Search the LHSFNA website
Published: May, 2015; Vol 11, Num 12

 

Spring Is Here and So Are Ticks

Ticks that carry Lyme disease and other illnesses are showing up earlier and in more places. Laborers working at outdoor construction sites need to be vigilant about protecting themselves from these parasites.

Being familiar with the varieties of ticks that are common to an area is essential. Ticks have distinctive markings and some carry pathogens that cause at least 14 diseases in humans. If you become ill from a tick bite, knowing what a particular tick looks like can speed your diagnosis and treatment.

It is also important to be aware that some ticks transmit more than one pathogen and that some diseases are transmitted by more than one kind of tick. Here are some examples:

If you find a tick on you, removing it promptly and properly will reduce your risk for becoming ill:

 
  1. Use fine-tipped tweezers to grasp the tick as close to the skin’s surface as possible.
  2. Pull upward with steady, even pressure. Don’t twist or jerk the tick as this can cause the mouth-parts to break off and remain in the skin. If this happens, remove the mouth-parts with tweezers.
  3. After removing the tick, thoroughly clean the bite area, the tweezers and your hands with rubbing alcohol, an iodine scrub or soap and water.

Lyme disease

Blacklegged Tick

The blacklegged tick and its close cousin on the Pacific Coast, the western blacklegged tick (both are more commonly called deer ticks), transmit Lyme disease, the most common tick-borne illness in North America. About 30,000 cases of Lyme disease are reported in the United States every year, but the Centers for Disease Control and Prevention (CDC) says the real number of cases is more like 300,000.

Western Blacklegged
Tick

Lyme disease can cause chronic arthritis, impaired memory and heart rhythm irregularities. When treated with the appropriate antibiotics in its early stages, people with Lyme disease usually make a complete recovery. Unfortunately, this window of opportunity is often lost. Like many tick-borne diseases, initial symptoms of Lyme disease mimic other more common illnesses and are often misdiagnosed. 

Early symptoms of Lyme disease include:

  • Rash: A small, red bump may appear at the site of the tick bite. Over the next few days it could expand, forming a rash in a bull’s-eye pattern (a red outer ring surrounding a clear area). Some people develop this rash at more than one spot. Others never develop a rash or don’t notice it, as it may appear somewhere on the body that is covered by hair.
  • Flu-like symptoms: Fever, chills, fatigue, body aches and a headache.

Later symptoms include:

  • Joint pain: Knees are especially likely to be affected, but the pain can shift from one joint to another.
  • Neurological problems: These include inflammation of the membranes surrounding the brain (meningitis), temporary paralysis on one side of the face (Bell’s palsy) and numbness or weakness in limbs and muscles.
Rocky Mountain Wood
Tick

Blacklegged ticks are among the varieties of ticks that transmit multiple pathogens. Anyone being tested or treated for Lyme disease should also be tested for anaplasmosis, babesiosis and borrelia miyamotoi as it is possible to be co-infected.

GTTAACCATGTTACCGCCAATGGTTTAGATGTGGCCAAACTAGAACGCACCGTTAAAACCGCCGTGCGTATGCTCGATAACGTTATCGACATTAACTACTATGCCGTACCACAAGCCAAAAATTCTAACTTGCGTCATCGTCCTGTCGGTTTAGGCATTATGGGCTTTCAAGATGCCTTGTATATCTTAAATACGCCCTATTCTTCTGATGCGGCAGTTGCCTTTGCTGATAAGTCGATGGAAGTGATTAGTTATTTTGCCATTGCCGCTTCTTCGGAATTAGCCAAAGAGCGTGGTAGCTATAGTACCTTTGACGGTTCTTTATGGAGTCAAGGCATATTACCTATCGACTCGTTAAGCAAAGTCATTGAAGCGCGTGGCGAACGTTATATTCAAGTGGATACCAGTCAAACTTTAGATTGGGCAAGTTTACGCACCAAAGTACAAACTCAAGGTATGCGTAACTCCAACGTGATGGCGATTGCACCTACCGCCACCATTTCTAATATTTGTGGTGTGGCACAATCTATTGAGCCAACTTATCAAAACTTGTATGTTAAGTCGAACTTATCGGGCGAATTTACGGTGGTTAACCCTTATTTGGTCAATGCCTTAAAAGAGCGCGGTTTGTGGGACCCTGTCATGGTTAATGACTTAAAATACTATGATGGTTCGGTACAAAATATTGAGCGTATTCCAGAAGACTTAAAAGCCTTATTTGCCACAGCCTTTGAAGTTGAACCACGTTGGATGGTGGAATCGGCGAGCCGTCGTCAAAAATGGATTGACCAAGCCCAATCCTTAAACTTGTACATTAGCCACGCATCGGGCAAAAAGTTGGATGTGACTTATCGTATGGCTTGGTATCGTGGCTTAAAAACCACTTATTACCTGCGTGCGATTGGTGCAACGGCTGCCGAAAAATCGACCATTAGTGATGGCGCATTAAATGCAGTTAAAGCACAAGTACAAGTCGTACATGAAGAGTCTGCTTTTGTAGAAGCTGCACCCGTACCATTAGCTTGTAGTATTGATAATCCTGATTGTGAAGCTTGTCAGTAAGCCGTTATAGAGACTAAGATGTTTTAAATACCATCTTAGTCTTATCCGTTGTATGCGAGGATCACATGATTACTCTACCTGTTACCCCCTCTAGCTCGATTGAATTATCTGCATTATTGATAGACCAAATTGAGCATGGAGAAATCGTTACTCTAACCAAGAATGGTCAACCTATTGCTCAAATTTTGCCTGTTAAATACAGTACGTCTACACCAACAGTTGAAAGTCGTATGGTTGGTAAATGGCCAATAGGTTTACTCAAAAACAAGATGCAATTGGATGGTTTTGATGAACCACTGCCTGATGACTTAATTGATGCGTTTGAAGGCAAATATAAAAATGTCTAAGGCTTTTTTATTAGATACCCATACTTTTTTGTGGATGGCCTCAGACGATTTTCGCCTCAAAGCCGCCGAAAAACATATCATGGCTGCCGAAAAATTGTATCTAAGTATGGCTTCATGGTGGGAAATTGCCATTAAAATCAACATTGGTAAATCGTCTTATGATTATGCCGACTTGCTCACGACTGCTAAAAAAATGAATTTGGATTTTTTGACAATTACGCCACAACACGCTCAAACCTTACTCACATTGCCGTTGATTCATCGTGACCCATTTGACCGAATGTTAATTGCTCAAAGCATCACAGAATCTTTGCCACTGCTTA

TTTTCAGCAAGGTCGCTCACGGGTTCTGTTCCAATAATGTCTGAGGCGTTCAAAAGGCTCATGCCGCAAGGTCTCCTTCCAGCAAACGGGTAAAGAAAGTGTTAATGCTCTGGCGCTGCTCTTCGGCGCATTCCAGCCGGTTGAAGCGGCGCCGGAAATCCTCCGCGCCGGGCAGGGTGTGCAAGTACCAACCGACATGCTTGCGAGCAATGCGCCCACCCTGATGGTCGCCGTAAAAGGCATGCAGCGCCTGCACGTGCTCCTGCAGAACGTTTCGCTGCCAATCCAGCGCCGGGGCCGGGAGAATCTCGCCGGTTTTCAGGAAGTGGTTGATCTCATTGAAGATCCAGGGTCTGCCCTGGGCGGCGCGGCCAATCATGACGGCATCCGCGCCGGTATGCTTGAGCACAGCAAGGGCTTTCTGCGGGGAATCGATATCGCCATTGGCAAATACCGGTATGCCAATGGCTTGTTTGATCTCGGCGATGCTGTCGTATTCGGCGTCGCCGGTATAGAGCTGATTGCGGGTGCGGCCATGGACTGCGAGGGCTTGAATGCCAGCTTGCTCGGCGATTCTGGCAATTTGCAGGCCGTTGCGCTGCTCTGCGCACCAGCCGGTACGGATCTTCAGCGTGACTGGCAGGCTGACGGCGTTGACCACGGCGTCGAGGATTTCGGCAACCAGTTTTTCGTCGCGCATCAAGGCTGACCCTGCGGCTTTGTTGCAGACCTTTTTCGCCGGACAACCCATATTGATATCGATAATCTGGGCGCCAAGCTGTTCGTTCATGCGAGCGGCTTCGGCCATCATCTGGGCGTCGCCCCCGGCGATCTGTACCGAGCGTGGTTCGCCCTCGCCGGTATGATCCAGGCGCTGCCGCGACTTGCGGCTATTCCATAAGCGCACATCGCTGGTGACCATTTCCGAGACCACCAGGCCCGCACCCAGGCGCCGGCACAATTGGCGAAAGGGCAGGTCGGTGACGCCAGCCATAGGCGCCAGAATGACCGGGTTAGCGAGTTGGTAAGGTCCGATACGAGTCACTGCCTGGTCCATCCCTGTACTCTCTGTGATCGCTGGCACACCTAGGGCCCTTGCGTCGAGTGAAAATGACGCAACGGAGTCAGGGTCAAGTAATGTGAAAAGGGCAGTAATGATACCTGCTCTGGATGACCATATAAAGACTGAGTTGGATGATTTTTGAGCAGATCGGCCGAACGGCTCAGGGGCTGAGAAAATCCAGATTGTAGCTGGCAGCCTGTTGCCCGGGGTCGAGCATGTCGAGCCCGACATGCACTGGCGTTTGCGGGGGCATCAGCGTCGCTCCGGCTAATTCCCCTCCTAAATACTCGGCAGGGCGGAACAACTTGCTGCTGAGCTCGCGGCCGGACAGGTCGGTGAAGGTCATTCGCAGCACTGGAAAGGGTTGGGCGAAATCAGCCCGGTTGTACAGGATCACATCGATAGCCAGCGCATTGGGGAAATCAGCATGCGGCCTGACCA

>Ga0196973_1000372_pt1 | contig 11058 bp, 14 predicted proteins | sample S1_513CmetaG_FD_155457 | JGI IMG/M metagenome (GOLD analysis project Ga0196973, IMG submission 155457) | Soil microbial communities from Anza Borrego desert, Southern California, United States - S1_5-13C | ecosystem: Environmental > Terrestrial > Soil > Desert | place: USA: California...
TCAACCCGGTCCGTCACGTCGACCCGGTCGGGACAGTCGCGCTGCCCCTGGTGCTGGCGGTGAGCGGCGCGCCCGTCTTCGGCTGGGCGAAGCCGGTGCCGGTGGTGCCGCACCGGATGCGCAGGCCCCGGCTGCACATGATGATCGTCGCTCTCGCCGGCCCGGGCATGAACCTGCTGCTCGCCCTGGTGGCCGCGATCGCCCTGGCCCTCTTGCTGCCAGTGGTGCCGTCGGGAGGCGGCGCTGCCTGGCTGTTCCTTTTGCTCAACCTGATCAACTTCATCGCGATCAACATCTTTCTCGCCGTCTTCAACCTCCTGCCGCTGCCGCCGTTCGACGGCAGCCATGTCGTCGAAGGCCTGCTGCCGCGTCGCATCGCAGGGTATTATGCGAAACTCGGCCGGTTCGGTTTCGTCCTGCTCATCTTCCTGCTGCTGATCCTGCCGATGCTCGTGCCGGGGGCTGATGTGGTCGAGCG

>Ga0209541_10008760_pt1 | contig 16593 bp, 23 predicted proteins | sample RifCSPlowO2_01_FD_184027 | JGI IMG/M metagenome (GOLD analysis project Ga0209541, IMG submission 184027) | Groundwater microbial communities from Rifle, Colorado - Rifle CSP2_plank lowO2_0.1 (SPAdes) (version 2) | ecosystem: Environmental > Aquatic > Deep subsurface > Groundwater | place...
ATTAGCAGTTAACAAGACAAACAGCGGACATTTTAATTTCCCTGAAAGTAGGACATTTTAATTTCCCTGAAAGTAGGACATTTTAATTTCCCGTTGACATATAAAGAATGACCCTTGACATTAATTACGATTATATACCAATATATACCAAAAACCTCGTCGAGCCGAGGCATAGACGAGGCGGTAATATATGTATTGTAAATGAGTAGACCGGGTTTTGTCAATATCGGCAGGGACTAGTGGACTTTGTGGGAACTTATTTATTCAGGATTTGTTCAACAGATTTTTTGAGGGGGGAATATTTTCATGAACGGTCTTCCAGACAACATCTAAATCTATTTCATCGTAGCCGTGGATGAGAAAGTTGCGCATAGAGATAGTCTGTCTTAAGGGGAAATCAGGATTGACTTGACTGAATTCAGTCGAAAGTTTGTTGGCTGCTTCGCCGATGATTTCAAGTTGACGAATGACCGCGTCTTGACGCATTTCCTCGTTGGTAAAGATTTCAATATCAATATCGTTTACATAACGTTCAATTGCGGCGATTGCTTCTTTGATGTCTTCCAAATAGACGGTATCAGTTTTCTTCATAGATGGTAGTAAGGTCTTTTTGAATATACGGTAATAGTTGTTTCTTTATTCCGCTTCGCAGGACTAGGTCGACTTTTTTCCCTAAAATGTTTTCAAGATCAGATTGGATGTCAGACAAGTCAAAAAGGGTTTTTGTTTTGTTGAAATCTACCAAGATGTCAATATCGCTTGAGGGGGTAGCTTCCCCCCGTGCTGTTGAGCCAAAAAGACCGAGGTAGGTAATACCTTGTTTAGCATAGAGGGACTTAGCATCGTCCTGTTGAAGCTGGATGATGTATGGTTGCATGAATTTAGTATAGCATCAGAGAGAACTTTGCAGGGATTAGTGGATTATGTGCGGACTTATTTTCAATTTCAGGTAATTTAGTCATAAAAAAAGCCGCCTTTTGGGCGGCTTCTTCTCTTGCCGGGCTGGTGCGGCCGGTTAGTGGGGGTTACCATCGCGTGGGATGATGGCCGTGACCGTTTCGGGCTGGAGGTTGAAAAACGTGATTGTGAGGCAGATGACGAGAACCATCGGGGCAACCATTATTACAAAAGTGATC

American Dog Tick

Rocky Mountain spotted fever

Rocky Mountain spotted fever, which has been documented in 39 states, Washington, D.C. and southwestern Canada, is an example of a tick-borne disease that has multiple hosts. If you are bitten by the Rocky Mountain wood tick, the American dog tick or the brown dog tick, you are at risk for Rocky Mountain spotted fever.

Brown Dog Tick

Rocky Mountain spotted fever causes flu-like symptoms to develop two to 14 days after a person has been infected. The disease gets it name from the red, non-itchy rash that usually appears on the feet and wrists several days into the illness and then spreads. Rocky Mountain spotted fever has a 75 percent death rate when it isn’t promptly diagnosed and treated.

Protect yourself from these and all tick-borne diseases:

  • Wear light-colored clothing to help find ticks more easily.
  • Wear long-sleeved shirts and long pants. Wear a hat in areas with lots of vegetation.
  • Wear closed footwear and socks. Tuck pants into socks.
  • Use a repellent with DEET (on skin or clothing) or permethrin (on clothing and gear). Repellents containing 20 percent or more DEET can be applied to the skin and can protect for several hours. Some clothing can also be purchased pre-treated. Treated items can remain protective through several washings. (Always wash them separately from other laundry.)
  • Inspect your entire body immediately after outdoor work or after spending time outdoors in general. Pay special attention to:
    • Armpits
    • In and around ears
    • Behind knees
    • Areas with body hair
    • Navel and groin areas
  • Take a shower immediately after being outdoors.
  • Put clothes in the dryer for one hour on high heat to kill any ticks.
  • Check equipment and gear outside for ticks.
  • Wear gloves when handling dead animals.
  • If you find a tick, remove it immediately and inform your employer so other workers in your crew can be informed.
  • If you develop flu-like symptoms or a rash, contact your doctor immediately.

The LHSFNA’s Health Alert on Lyme disease provides information that Laborers can use to help protect against all tick-borne illnesses. To order this or other Fund publications, go to www.lhsfna.org and click on Publications.

The CDC has a manual that provides an in-depth look at all of the tick-borne diseases in North America. Download it here.

[Janet Lubman Rathner]